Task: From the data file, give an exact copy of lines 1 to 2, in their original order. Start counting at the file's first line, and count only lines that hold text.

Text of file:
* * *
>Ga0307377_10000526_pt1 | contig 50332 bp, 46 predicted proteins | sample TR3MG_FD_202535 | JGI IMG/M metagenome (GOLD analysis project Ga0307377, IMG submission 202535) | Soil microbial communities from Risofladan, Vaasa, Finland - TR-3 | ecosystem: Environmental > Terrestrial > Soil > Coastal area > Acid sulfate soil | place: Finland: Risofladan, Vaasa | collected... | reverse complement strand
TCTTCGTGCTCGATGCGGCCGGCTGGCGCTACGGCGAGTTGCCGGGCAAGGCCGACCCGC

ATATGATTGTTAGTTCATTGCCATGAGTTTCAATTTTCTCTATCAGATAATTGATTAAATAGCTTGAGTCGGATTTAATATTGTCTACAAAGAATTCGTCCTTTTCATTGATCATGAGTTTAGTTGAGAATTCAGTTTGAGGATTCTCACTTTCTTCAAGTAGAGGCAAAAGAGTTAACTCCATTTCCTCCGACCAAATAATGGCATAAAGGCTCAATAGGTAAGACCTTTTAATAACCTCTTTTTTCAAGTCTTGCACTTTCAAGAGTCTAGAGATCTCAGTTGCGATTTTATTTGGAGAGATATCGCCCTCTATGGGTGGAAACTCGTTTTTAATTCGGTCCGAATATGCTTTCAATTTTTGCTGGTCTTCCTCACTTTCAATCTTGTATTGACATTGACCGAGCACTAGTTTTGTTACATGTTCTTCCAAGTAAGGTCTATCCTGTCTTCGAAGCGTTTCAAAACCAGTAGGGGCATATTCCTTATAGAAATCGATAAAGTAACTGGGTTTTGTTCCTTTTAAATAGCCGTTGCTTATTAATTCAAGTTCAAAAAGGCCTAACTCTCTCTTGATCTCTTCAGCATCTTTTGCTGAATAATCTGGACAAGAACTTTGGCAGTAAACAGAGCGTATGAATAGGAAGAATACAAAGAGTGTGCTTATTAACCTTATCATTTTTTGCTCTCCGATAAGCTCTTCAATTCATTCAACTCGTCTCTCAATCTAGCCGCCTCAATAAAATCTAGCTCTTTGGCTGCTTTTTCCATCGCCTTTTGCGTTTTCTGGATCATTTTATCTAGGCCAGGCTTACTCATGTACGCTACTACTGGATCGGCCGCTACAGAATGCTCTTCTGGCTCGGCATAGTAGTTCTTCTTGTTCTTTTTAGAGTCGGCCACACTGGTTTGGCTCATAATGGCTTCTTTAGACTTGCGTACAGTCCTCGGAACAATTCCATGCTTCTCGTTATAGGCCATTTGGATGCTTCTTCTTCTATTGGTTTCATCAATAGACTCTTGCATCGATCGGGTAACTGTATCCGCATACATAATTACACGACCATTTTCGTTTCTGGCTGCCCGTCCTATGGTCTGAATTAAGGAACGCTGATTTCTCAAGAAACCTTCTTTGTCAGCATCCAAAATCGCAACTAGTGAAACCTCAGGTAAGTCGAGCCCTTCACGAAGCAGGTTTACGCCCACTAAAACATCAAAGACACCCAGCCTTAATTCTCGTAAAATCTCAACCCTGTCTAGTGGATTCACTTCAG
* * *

>Ga0307377_10000526_pt1 | contig 50332 bp, 46 predicted proteins | sample TR3MG_FD_202535 | JGI IMG/M metagenome (GOLD analysis project Ga0307377, IMG submission 202535) | Soil microbial communities from Risofladan, Vaasa, Finland - TR-3 | ecosystem: Environmental > Terrestrial > Soil > Coastal area > Acid sulfate soil | place: Finland: Risofladan, Vaasa | collected... | reverse complement strand
TCTTCGTGCTCGATGCGGCCGGCTGGCGCTACGGCGAGTTGCCGGGCAAGGCCGACCCGC